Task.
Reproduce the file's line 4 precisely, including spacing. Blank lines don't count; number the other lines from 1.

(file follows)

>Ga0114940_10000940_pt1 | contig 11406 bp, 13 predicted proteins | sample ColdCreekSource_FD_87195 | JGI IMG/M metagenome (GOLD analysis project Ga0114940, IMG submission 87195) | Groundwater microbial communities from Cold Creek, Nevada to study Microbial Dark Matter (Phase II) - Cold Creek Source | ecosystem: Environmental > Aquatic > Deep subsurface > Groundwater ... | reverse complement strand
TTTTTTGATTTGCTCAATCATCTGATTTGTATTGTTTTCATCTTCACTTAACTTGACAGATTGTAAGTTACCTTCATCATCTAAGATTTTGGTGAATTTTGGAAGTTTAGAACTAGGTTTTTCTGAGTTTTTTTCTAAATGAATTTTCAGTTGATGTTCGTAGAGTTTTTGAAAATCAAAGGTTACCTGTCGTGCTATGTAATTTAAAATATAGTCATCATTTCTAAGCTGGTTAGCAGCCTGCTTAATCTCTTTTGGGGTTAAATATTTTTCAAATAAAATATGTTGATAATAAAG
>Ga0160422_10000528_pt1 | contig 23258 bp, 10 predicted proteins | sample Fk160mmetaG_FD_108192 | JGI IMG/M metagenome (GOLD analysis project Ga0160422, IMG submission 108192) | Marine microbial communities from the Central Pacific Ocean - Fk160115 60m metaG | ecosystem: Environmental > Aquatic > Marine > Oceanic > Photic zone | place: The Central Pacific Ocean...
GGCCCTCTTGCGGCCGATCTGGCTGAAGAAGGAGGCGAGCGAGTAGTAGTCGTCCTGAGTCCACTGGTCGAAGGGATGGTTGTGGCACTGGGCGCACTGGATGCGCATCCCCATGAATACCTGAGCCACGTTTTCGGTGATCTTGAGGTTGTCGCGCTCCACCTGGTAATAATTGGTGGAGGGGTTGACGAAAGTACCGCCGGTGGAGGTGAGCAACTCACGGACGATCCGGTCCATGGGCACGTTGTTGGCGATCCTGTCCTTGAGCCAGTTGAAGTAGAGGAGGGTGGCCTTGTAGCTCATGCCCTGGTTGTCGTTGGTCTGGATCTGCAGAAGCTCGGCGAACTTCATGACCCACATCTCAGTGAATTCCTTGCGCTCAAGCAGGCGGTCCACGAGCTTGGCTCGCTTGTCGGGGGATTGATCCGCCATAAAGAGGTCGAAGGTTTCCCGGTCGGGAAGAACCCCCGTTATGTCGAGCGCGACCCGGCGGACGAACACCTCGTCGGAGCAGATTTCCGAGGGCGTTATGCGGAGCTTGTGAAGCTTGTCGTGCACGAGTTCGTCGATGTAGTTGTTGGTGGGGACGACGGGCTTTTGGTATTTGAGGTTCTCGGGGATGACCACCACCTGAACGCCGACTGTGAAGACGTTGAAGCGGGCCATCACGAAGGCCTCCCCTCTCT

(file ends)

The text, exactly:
GGCCCTCTTGCGGCCGATCTGGCTGAAGAAGGAGGCGAGCGAGTAGTAGTCGTCCTGAGTCCACTGGTCGAAGGGATGGTTGTGGCACTGGGCGCACTGGATGCGCATCCCCATGAATACCTGAGCCACGTTTTCGGTGATCTTGAGGTTGTCGCGCTCCACCTGGTAATAATTGGTGGAGGGGTTGACGAAAGTACCGCCGGTGGAGGTGAGCAACTCACGGACGATCCGGTCCATGGGCACGTTGTTGGCGATCCTGTCCTTGAGCCAGTTGAAGTAGAGGAGGGTGGCCTTGTAGCTCATGCCCTGGTTGTCGTTGGTCTGGATCTGCAGAAGCTCGGCGAACTTCATGACCCACATCTCAGTGAATTCCTTGCGCTCAAGCAGGCGGTCCACGAGCTTGGCTCGCTTGTCGGGGGATTGATCCGCCATAAAGAGGTCGAAGGTTTCCCGGTCGGGAAGAACCCCCGTTATGTCGAGCGCGACCCGGCGGACGAACACCTCGTCGGAGCAGATTTCCGAGGGCGTTATGCGGAGCTTGTGAAGCTTGTCGTGCACGAGTTCGTCGATGTAGTTGTTGGTGGGGACGACGGGCTTTTGGTATTTGAGGTTCTCGGGGATGACCACCACCTGAACGCCGACTGTGAAGACGTTGAAGCGGGCCATCACGAAGGCCTCCCCTCTCT